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THE CAUCASIAN WAR.*

The extraordinary and effectual even the ferocity of barbaric minds stand which the tribes lying along the and manners may eventually be traiueastern coast of the Euxine have made ed to civilization by the pressure of against the gigantic power of Russia, new calamity. But no man, who has has naturally awakened “ strong in the common feeling of right and terest" in Europe ; it has all the fea- wrong inculcated in him by nature, and tures of the times of romance, ex still less, no man who feels the sympahibiting the “ might that slumbers thies commanded by Christianity, can in a peasant's arm, exemplifying doubt, that to covet the territories of the noble resistance that may exist other sovereignties is a national crime;

among men destitute of every thing that to enforce the claim by blood is a .but native intrepidity, and cheering heightening of the crime ; and that to

all independent nations with the evi- protest against the principle and the dence that the feeblest who are deter- practice is equally just, în feeling, in mined to fight for their firesides, may policy, and in religion. Russian agstruggle against the most colossal with grandizement is the true danger of the distinguished honour, and perhaps world. with final victory.

Among the striking features of the It is not our purpose here to pro- present crisis is the prominence into nounce upon the immediate motives of which the tribes of the Central Cauthe Russian Cabinet. But the unde casus have been thrown within the last niable fact is, that Russia has proceed- half dozen years. Until that period ed in a course of violent aggression on they were almost wholly unknown. all the neighbouring states for the last Russia had marched through the counhundred years; that this aggression try in their rear, and swept the borhas been continued until it has actually ders of the Caspian with trivial diffigrown into a settled principle of Rus- culty. She had conquered Mingrelia sian policy; that every successful and Georgia twenty years before, and seizure of territory has been so far held them in firm possession. But from satiating the passion for aggran- the tribes which, by their position, dizement, that it has given new eager were objects of the highest importance ness for encroachment; and that, in a to a power whose direct purpose was desperate and unquenchable ambition the command of both shores of the which palpably aims at the sovereignty Euxine, remained nearly unknown. of the world, the object present to it Mr Bell, from whose narrative we from the beginning of its career under chiefly derive the anecdotes and obthe first Peter, and enlarging and servations that follow, is evidently a spreading with stronger temptation man of ability. He writes with clearbefore it to this hour, is the seizure of ness and force ; he describes spiritedly the empire of the Sultan.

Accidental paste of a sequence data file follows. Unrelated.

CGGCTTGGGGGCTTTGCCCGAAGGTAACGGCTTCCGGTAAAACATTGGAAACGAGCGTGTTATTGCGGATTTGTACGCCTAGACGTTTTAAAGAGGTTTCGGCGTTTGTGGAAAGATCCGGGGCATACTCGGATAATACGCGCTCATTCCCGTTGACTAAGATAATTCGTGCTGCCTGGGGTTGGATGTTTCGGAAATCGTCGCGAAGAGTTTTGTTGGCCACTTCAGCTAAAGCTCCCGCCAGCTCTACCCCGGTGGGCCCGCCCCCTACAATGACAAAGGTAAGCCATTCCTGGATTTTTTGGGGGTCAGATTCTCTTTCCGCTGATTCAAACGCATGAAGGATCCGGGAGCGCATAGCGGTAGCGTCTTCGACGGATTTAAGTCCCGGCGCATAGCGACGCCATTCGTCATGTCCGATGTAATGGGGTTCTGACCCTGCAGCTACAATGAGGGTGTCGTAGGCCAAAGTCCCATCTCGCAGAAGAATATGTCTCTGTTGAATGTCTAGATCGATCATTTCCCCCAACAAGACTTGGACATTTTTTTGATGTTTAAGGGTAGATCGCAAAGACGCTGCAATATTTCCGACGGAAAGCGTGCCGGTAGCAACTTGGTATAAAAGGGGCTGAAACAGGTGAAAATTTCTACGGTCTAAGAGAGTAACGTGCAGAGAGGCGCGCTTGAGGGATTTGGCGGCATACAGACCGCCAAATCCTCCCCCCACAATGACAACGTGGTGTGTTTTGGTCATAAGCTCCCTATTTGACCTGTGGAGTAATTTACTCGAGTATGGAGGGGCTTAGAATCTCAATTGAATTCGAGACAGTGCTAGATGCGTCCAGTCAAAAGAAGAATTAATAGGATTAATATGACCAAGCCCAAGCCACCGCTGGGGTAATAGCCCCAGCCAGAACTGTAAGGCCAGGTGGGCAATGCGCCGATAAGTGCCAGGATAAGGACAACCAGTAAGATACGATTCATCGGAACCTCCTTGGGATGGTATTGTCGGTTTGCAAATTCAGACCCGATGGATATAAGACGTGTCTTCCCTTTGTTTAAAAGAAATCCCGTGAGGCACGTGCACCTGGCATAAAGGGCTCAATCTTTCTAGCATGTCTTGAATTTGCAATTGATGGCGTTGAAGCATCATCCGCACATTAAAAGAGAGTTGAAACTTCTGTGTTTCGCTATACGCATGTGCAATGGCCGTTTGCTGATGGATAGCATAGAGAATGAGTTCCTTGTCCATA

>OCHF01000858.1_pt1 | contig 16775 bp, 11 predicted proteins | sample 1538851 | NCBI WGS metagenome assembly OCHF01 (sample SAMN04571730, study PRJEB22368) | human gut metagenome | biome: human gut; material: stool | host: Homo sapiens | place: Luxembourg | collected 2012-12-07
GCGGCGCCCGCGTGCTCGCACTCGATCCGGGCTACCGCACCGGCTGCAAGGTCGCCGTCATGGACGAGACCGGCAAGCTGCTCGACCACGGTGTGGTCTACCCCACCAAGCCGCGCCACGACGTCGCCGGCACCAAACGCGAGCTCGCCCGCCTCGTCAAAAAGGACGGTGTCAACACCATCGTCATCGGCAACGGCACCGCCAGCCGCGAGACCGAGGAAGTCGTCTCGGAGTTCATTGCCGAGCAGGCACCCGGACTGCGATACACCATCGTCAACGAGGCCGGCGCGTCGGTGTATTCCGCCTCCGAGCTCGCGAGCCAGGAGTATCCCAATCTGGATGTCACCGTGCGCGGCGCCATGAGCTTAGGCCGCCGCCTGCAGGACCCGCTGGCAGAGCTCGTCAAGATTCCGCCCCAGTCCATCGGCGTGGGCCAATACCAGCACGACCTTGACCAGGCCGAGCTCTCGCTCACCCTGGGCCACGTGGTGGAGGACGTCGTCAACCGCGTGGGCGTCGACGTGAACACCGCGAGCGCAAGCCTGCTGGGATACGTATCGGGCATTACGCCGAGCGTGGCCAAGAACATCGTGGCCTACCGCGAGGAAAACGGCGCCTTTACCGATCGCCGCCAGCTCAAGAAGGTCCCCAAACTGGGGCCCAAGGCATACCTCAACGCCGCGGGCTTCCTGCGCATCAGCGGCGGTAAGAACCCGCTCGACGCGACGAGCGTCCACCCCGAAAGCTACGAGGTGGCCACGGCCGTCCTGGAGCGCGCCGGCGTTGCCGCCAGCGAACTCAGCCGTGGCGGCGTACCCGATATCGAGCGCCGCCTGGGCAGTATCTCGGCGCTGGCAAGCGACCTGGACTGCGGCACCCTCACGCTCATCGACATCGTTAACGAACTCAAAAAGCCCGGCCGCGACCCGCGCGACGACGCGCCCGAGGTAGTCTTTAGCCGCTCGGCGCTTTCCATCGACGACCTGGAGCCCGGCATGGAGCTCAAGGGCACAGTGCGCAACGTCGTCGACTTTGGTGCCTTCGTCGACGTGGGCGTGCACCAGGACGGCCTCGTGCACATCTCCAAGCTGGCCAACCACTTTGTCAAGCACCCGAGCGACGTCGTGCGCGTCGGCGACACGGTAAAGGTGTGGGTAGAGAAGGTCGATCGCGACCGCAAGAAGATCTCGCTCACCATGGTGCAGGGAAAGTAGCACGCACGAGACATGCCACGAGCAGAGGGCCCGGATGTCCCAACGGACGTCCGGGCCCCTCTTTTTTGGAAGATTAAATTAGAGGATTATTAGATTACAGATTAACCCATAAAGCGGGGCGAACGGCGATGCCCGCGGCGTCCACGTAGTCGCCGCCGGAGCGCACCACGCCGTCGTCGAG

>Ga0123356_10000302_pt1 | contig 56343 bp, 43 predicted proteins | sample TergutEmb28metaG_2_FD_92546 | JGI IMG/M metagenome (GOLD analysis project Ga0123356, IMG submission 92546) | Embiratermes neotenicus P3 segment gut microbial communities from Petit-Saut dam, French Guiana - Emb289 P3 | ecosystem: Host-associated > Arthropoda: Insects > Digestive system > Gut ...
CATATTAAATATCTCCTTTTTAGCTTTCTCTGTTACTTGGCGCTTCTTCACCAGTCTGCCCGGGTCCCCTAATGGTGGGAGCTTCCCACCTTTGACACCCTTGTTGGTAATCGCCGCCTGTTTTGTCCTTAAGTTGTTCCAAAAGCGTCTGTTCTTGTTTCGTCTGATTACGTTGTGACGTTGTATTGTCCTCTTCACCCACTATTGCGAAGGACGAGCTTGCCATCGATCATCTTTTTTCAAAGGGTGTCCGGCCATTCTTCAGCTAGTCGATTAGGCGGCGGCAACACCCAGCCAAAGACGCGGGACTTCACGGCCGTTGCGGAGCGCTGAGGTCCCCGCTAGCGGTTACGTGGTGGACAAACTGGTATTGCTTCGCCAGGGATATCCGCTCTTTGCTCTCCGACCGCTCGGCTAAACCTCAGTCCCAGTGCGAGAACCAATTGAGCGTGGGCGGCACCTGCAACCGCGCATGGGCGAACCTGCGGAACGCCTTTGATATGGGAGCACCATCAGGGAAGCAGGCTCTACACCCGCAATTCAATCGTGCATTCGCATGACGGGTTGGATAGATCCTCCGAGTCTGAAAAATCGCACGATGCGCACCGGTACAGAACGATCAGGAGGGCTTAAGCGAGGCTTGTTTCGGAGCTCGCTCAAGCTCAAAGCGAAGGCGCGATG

and not too much, seizing on the proHigh purposes may be connected in minent features of the country, withthe councils of Providence with this out confusing them by lavishness of fierce, restless, and inappeasable love colouring or minuteness of detail. of possession ; the mysterious agency Alarmed as our feelings may be at the which brings good out of evil may progress of human ambition, he places render the march of Russian power its criminality in the strongest light, the means of accomplishing great ob- by its contrast with the simple patriotjects, of which Russian policy never ism and natural bravery of the race of dreamt. The excitement of war may gallant mountaineers on whose bodies awake new life in the world of Islam- it must trample before it can enslave ism; the necessity of repelling des- the land of their fathers. potism may give birth to ihe only an By one of the treaties signed by tagonist by which it can be finally re Mabimoud in his days of depression, pelled-constitutional freedom; and Turkey had made over to the Czar all

Journal of a Residence in Circassia during the Years 1837, 1838, and 1839. By James Stanislaus Bell. 2 vols.